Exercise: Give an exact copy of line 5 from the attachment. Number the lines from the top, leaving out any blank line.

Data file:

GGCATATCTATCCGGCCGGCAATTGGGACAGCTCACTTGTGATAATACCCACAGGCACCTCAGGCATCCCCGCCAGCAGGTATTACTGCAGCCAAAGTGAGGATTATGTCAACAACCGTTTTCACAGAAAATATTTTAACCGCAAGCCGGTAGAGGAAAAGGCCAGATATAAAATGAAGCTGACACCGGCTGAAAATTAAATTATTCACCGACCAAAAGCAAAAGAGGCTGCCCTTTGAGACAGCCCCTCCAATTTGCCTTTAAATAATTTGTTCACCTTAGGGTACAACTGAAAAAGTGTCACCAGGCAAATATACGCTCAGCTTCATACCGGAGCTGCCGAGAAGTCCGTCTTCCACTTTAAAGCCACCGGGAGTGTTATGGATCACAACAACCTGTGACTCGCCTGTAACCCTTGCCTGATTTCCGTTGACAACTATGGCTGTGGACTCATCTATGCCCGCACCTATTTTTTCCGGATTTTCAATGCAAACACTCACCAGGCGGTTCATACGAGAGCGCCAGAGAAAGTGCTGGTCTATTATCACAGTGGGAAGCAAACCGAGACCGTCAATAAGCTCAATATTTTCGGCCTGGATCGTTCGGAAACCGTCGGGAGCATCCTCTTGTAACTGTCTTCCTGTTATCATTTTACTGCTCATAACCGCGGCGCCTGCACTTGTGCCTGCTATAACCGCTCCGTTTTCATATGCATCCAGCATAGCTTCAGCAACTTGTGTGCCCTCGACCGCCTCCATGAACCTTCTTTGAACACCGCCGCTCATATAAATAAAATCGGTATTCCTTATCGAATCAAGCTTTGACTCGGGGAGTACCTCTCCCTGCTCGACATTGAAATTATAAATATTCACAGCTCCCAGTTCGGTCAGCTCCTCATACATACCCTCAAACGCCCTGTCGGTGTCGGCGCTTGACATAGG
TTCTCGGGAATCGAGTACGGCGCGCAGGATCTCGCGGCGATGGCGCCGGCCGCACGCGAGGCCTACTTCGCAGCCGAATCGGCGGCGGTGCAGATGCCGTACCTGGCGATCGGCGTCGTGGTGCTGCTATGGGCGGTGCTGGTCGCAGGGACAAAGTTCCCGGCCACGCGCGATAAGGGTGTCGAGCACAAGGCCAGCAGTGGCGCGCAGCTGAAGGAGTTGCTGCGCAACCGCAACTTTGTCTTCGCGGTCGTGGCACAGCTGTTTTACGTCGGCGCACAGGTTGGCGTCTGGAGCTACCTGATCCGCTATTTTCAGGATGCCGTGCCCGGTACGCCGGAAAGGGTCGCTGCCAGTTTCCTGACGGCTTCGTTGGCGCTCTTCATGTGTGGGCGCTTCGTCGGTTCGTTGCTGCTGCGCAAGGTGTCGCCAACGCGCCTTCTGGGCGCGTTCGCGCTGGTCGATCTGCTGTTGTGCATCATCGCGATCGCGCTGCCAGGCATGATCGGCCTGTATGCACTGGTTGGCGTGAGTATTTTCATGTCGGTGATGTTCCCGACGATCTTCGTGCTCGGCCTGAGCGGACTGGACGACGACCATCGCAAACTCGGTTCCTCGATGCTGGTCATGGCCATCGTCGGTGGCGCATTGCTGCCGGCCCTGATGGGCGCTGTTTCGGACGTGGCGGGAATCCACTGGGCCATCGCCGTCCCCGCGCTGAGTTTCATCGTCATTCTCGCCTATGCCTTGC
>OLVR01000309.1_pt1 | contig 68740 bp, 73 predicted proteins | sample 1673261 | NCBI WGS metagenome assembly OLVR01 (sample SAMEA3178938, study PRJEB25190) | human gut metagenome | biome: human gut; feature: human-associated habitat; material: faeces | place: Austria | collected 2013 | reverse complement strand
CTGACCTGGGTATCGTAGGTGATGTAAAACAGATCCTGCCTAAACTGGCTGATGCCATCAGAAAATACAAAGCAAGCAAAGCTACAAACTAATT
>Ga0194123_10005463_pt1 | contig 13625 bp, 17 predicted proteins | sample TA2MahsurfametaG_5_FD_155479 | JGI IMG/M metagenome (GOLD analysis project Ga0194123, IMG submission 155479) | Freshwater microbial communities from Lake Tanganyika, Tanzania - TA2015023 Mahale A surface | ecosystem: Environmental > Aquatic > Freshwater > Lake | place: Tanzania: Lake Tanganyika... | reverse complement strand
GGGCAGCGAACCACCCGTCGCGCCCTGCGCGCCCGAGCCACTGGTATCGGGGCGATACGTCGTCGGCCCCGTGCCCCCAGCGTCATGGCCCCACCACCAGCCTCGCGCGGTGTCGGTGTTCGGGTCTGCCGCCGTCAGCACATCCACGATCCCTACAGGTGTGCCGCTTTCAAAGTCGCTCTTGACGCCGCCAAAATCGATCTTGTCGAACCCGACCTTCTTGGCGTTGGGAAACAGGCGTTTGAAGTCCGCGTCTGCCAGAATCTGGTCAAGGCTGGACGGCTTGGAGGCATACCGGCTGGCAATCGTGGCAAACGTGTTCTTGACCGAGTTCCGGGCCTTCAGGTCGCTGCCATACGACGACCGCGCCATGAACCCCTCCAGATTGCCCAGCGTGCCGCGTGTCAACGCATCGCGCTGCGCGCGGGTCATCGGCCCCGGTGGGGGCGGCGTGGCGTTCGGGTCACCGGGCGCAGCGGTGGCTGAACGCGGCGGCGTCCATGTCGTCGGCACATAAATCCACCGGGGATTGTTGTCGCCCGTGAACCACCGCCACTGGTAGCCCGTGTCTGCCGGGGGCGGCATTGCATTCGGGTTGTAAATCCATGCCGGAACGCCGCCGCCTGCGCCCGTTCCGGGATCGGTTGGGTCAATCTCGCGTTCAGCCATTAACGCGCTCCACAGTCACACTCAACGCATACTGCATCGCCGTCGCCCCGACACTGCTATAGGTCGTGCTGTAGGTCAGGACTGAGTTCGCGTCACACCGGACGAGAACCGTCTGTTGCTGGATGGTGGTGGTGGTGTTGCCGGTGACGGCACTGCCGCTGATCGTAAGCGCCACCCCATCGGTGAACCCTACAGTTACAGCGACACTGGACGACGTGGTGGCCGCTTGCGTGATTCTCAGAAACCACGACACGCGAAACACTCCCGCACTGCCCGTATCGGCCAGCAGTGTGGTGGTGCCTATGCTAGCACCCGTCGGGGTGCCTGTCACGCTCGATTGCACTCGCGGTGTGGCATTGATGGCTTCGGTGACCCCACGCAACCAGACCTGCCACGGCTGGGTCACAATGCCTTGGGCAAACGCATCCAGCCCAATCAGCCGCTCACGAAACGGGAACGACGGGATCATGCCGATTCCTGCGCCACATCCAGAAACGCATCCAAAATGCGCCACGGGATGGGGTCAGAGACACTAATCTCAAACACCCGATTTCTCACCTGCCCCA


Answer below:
>Ga0194123_10005463_pt1 | contig 13625 bp, 17 predicted proteins | sample TA2MahsurfametaG_5_FD_155479 | JGI IMG/M metagenome (GOLD analysis project Ga0194123, IMG submission 155479) | Freshwater microbial communities from Lake Tanganyika, Tanzania - TA2015023 Mahale A surface | ecosystem: Environmental > Aquatic > Freshwater > Lake | place: Tanzania: Lake Tanganyika... | reverse complement strand